A few weeks ago, Brewers catcher Jonathan Lucroy came to a realization. He could remain miserable about the prospect of playing for a team in the throes of a rebuilding effort, or he could make the most of it.Lucroy chose the latter. He reported to camp this week along with
A few weeks ago, Brewers catcher Jonathan Lucroy came to a realization. He could remain miserable about the prospect of playing for a team in the throes of a rebuilding effort, or he could make the most of it.
Lucroy chose the latter. He reported to camp this week along with the rest of the team's pitchers and catchers having undergone a sincere change of heart.
"One of the first things that happened here is I met Jacob Nottingham, the kid we just traded for," said Lucroy, referring to the catching prospect acquired from the A's only days earlier. "This kid walked up to me in the cage and asked me for help as soon as I got there. He asked for help with some catching stuff.
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"I was sitting there like, 'Man, this is great.' I love to help like that. It makes you feel good. That willingness to work, it's great, and I've realized that this is what the game is all about. That's what Jason Kendall once did for me.
"So regardless of what I said in the past about not wanting to be on a rebuilding team -- I'm going to make the best out of it. We have a really good group of guys, a good coaching staff, and the fans are awesome and they're going to support us, no matter what. I just want to be positive and I want to have fun."
Those sentiments represented a total turnaround from a month ago, when Lucroy suggested he would rather be traded to a contender than dedicate some of his prime seasons to a rebuilding effort. His frustration had been building for some time, beginning with the Brewers' late-season collapse in 2014 and continuing to the following offseason, when Lucroy and his representative proposed a long-term contract extension and were rebuffed. Last season was no better, as Lucroy fought injuries and a slump, and Milwaukee shifted into rebuilding mode after a 5-17 start.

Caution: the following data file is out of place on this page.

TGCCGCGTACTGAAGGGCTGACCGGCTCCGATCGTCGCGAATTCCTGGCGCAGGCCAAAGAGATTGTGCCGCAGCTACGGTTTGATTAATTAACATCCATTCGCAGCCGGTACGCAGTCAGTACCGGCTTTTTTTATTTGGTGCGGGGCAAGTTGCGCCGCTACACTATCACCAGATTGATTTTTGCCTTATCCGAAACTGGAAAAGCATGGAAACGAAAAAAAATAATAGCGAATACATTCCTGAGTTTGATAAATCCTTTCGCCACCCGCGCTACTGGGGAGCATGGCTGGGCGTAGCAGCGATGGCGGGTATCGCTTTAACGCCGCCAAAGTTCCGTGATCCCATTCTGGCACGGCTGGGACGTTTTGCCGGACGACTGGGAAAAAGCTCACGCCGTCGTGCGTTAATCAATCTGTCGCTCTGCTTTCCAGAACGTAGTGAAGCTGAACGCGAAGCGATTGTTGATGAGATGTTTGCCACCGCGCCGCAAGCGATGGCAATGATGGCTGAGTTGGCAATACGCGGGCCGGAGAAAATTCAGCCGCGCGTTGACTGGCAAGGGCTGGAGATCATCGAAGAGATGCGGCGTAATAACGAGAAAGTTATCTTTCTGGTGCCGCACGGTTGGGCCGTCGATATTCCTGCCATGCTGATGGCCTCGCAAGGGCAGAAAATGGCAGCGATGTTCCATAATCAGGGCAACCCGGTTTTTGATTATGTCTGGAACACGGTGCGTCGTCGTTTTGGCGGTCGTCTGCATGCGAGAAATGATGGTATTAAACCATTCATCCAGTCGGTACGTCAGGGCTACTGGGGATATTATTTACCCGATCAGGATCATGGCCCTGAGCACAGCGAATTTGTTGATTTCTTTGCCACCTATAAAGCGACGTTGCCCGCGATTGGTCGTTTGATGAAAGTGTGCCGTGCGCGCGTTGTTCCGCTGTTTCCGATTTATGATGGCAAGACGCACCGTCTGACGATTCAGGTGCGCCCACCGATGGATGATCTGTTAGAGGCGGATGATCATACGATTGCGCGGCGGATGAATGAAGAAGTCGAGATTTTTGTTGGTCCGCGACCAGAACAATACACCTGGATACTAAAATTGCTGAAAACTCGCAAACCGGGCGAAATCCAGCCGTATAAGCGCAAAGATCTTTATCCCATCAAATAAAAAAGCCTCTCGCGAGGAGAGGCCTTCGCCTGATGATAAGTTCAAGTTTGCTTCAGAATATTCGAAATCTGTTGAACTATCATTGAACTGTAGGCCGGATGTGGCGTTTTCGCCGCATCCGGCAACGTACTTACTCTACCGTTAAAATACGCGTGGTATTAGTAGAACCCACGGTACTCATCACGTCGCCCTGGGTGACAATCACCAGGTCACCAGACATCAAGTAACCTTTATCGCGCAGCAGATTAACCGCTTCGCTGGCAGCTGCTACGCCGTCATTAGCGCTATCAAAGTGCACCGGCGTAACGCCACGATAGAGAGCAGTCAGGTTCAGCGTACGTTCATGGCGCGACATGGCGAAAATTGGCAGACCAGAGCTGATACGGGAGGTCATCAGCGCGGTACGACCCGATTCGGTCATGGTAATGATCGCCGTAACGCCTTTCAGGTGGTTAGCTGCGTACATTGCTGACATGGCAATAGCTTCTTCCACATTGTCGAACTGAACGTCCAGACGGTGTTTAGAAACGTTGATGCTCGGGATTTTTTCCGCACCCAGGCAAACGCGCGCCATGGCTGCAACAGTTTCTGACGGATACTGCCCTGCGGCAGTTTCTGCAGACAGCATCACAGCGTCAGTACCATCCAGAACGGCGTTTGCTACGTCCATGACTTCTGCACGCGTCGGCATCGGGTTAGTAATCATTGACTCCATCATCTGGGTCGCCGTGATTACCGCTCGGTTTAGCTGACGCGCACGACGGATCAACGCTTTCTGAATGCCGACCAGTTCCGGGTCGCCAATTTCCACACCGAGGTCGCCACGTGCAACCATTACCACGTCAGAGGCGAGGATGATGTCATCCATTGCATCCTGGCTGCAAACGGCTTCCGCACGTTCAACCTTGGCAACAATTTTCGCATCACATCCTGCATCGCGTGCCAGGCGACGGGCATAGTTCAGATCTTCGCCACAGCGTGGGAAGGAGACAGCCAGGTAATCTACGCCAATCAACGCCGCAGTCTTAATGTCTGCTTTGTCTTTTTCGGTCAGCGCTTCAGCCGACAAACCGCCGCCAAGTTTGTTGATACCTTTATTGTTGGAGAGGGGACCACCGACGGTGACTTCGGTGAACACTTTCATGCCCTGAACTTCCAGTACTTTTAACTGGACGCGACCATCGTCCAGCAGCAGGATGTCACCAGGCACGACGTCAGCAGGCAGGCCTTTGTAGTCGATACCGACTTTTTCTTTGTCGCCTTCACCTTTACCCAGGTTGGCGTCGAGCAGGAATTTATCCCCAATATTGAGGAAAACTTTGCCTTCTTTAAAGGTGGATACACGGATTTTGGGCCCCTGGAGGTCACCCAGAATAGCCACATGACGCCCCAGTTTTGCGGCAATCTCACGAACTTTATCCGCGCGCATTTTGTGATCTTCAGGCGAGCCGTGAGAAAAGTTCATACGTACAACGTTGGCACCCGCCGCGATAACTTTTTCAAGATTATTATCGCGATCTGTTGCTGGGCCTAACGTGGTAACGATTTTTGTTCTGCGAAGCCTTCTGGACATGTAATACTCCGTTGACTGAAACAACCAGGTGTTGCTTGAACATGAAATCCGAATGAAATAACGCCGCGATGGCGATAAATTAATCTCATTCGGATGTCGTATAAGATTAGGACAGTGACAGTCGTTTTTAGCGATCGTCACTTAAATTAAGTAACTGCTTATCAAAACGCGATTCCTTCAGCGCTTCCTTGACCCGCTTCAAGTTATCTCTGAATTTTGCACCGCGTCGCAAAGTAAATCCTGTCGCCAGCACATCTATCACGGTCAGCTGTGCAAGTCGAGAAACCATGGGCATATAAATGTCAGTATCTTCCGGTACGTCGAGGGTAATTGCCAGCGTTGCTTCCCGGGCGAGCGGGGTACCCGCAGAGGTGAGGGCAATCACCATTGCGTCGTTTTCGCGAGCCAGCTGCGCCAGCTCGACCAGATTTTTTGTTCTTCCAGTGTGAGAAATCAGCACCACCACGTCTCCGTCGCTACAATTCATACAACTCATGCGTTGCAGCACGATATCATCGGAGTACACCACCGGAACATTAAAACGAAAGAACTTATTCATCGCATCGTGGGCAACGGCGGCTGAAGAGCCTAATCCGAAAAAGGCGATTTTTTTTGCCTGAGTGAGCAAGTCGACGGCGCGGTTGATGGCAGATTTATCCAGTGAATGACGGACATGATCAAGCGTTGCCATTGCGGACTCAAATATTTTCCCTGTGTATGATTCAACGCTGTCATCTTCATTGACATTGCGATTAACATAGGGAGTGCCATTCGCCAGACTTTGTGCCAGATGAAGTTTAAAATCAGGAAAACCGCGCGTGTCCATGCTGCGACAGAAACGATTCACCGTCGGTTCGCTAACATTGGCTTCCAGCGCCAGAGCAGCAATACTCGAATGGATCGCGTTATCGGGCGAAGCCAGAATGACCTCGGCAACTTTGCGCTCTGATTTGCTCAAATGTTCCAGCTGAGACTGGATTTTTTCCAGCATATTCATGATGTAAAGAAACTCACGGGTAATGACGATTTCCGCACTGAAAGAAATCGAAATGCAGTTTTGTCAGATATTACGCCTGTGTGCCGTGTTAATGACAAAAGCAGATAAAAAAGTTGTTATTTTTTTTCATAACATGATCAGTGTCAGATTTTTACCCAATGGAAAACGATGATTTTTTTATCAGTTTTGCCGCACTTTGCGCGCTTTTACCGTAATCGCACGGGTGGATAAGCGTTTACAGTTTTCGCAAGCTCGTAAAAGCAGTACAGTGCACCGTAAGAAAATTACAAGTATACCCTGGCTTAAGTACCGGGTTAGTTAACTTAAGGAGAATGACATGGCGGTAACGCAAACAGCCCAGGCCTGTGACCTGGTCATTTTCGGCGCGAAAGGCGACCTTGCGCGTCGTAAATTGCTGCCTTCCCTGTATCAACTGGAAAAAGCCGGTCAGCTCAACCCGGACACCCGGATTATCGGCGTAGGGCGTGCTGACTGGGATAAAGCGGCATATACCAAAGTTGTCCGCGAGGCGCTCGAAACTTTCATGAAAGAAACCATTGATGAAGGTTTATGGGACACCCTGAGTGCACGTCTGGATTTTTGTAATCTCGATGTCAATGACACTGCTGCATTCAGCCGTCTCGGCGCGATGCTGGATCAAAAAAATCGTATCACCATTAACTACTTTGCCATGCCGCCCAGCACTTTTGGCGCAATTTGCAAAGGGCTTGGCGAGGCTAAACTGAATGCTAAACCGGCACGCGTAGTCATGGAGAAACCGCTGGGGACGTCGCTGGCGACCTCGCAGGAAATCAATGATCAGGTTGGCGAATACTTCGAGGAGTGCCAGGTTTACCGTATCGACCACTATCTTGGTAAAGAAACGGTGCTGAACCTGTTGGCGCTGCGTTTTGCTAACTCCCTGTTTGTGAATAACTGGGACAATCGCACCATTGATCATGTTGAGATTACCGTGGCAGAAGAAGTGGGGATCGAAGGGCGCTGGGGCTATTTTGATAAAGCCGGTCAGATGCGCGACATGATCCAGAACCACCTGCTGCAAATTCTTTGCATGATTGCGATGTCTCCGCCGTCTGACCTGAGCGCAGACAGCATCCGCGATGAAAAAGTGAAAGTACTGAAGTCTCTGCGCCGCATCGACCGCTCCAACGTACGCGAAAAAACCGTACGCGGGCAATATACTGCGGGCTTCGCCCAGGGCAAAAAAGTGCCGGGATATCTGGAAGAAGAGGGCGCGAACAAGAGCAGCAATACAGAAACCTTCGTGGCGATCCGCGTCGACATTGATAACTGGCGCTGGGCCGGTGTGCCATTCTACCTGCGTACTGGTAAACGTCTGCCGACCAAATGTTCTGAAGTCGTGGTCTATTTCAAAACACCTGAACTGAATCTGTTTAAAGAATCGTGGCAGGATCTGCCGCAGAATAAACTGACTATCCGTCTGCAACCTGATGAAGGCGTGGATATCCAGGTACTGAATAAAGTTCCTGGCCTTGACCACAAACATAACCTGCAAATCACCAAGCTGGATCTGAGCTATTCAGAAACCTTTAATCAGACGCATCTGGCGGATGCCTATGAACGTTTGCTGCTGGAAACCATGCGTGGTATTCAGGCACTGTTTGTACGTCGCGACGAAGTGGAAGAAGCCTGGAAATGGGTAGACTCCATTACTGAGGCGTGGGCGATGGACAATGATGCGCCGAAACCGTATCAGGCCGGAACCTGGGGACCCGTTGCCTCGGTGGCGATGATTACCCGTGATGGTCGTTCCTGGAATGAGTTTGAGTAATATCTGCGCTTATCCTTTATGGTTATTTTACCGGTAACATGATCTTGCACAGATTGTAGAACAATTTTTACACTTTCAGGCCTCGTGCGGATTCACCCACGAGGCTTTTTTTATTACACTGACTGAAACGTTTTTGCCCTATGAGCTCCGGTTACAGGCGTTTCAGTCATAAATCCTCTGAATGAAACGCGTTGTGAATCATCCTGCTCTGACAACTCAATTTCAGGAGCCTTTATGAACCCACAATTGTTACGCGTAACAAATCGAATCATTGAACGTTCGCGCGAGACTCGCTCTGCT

One by one, other established Brewers players were traded to contenders. For much of this offseason, Lucroy wanted to join them. In mid-January, he made his frustration public.
Does Lucroy regret that?
"I don't have regrets, no. I was just being honest about how I felt," he said. "I don't think anybody wants to be in a situation where people are expecting you to lose. But you can't fall for that mindset.
"It doesn't make sense to come out here and be bitter. It's just about getting back to playing a game for a living, having fun with it. I kind of had an epiphany a couple of weeks ago. I realized, 'I'm going back to the Brewers, no doubt. So let's do something positive.'"
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Lucroy still could be traded. He has two years remaining on a club-friendly contract that pays $4 million in 2016 with a $5.25 million club option for '17. Lucroy will turn 30 in June.
Unlike last year, when Lucroy reported to camp rehabbing a right hamstring injury and then missed time early in the season with a broken left big toe and late in the season with a concussion, he is healthy. He will wear specially made cleats to protect his toes, and a new catcher's mask designed to better absorb the impact of foul tips.
"I feel healthy. I feel strong. I have a newfound joy for the game," Lucroy said. "I know I sound weird. But I'm looking forward. I'm just really, really happy to be back on the baseball field again."
Adam McCalvy is a reporter for MLB.com. Follow him on Twitter @AdamMcCalvy, like him on Facebook and listen to his podcast.